I love bookshelf conversations. You know, when you read one book and it sends you racing off to read another, and on reading the second book, you find yourself getting new insights into the first.
For example, it would be so lovely to open this review by saying that reading Marion Chesney’s Six Sisters series piqued my curiosity about Regency England and that this curiosity led me to The Lady in Red.
But that’s not what happened. What happened was the Borders near me where I used to go to do all my writing went out of business, and I found this book on the woefully neglected (and 90% off!) History shelf. When I picked The Lady in Red up, I wasn’t thinking about Minerva, or Daphne, or any of the other sisters who had entertained me on those long ago afternoons. I was thinking about George Washington and wondering exactly how sordid a scandal must have been to have become required reading for him in the midst of the Revolutionary War.
As it turns out, pretty sordid. There weren’t any sex tapes, but aside from that technical detail, the tale of Sir Finical Whimsy and His Lady could easily slip into the pages of today’s celebrity gossip sheets. There were certainly plenty of unofficial accounts, one of which–The Trial with the Whole of the Evidence between the Right Hon. Sir Richard Worsley, Bart. and George Maurice Bissett, Esq., Defendant, for Criminal Conversation with the Plaintiff’s Wife by Robert Pye Donkin–made General George Washington’s list of requested supplies for May 15, 1782.
In the Lady in Red, Rubenhold traces the development of the socially awkward Sir Richard Worsley from an ill-at-ease sixteen-year-old with the habit of peering through the curtains of the brothel across the street from his lodgings in Paris into the respected member of Parliament for the county of Hampshire who casts the odd glance into his wife’s bedroom while she entertains her lovers. As the book makes clear, the fact that his wife had lovers didn’t bother Sir Richard. He wasn’t particularly interested in entering her bedroom himself. She could do whatever she liked so long as he got a good show out of it. The trouble began when she developed a passion for privacy and eloped with George Bissett to obtain it.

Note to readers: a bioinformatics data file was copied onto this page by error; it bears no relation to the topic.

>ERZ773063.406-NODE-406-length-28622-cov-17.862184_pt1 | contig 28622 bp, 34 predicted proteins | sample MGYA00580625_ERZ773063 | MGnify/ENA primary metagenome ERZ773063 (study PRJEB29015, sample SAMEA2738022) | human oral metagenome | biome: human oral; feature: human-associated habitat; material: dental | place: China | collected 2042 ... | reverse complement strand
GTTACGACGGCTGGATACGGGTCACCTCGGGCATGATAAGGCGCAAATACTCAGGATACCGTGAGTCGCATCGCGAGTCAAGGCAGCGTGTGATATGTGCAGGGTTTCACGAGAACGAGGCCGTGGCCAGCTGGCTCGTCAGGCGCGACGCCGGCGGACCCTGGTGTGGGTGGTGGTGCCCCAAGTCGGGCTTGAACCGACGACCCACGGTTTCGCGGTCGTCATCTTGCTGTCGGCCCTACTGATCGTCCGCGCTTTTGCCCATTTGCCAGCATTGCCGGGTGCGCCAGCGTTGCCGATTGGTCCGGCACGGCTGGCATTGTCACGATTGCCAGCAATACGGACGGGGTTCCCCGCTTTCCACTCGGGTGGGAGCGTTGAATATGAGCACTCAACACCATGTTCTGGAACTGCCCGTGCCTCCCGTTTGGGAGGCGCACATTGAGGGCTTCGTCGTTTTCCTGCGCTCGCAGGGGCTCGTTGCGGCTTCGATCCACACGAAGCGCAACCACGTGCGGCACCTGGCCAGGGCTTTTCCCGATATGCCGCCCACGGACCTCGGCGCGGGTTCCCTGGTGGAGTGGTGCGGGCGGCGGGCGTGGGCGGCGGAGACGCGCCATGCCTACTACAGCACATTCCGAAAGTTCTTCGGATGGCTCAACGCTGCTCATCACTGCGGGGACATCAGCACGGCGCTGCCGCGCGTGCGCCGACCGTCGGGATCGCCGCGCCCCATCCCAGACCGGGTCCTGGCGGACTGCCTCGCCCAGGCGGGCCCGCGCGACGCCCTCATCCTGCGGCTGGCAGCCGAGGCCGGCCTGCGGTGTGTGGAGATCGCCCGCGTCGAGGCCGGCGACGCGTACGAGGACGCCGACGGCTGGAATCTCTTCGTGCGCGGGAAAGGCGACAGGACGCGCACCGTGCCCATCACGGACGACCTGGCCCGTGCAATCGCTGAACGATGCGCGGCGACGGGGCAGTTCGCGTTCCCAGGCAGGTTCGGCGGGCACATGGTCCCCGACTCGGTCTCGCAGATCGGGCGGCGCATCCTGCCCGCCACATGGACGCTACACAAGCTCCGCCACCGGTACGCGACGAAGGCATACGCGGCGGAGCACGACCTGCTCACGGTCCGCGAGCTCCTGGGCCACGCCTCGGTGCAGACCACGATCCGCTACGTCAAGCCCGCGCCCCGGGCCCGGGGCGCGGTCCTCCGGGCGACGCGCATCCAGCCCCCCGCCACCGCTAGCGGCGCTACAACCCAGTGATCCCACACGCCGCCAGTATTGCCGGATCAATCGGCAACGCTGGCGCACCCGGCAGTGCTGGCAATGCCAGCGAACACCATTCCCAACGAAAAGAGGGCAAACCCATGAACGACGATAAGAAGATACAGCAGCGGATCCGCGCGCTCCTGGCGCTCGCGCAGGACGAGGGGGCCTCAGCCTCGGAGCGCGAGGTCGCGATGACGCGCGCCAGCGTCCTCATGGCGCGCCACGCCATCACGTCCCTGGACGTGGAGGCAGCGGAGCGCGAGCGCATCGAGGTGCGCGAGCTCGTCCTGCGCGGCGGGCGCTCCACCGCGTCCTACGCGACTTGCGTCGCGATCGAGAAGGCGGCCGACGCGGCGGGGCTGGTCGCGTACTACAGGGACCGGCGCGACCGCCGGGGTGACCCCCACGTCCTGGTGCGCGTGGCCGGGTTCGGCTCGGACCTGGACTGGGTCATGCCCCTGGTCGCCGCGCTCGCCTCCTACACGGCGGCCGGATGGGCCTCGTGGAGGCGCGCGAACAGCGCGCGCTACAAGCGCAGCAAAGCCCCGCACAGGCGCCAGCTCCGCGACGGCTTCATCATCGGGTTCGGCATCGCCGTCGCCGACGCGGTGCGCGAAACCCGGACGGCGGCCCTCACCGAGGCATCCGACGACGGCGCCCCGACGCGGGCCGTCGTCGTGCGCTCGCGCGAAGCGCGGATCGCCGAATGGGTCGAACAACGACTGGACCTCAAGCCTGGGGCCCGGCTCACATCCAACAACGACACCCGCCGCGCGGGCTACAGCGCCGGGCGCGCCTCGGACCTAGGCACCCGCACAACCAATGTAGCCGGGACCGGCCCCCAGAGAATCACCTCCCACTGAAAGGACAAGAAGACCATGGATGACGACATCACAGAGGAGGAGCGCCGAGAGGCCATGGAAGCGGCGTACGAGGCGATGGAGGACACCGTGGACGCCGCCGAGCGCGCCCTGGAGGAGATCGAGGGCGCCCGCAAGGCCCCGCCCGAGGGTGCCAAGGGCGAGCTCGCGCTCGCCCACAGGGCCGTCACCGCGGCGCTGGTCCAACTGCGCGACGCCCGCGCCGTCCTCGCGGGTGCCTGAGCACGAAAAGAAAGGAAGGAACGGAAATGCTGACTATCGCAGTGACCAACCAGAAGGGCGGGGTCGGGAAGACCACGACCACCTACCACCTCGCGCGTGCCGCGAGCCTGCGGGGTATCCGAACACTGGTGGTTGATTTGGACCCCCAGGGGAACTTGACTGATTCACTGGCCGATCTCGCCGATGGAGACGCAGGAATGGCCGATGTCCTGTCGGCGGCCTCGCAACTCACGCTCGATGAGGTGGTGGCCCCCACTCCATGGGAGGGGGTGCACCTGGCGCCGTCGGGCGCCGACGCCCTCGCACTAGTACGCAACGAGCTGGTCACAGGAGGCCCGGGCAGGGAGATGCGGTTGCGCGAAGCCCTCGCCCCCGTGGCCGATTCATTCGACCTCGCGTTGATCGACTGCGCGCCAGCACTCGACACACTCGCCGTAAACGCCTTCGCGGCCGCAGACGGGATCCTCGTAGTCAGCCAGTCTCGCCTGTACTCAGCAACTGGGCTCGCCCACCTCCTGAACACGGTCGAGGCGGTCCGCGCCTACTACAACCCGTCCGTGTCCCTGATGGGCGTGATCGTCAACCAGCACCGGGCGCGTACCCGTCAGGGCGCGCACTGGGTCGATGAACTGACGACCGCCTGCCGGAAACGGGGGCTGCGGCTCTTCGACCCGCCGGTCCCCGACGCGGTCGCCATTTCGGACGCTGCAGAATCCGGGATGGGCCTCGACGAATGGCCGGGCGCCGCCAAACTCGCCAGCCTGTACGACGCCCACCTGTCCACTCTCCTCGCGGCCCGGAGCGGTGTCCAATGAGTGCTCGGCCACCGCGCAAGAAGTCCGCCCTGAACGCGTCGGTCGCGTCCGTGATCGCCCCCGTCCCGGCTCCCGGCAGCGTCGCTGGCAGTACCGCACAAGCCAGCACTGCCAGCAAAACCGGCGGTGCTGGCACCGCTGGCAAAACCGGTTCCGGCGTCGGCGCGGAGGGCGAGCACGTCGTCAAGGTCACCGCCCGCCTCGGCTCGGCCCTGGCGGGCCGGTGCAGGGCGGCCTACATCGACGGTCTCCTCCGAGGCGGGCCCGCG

Instead of granting his wife a divorce as she expected, Sir Richard initiated a suit of criminal conversation against Bissett, using an 18th century law that allowed cuckolded husbands to collect substantial monetary damages from their wives’ lovers.
This is the part at which the scandal really began to pick up steam. In criminal conversation trials, the amount of damages the husband was allowed to collect was assessed based on the monetary value assigned to his wife. At the urging of Lady Seymour herself, Bissett’s defense centered first on destroying Lady Seymour’s value in the eyes of the jury by painting a vivid picture of her sexual habits, and second on Sir Richard’s willing participation in handing her off to one paramour after another, including Bissett himself. The more I read about the methodical evisceration of Lady Seymour’s character in the 18th century court of law, the more I found myself admiring Lady Seymour.
Rubenhold’s book is roughly divided into three sections: the events leading to the marriage of Sir Richard and Lady Seymour, the trial itself, and the impact the scandal had on both Sir Richard and his former wife in their subsequent lives. Her account breathes life into both Lady Seymour and Sir Richard, much as you would expect from a character-driven novel. As a result, the battle between them makes for excellent reading. Even if you, like me, plan to read this at the beach.
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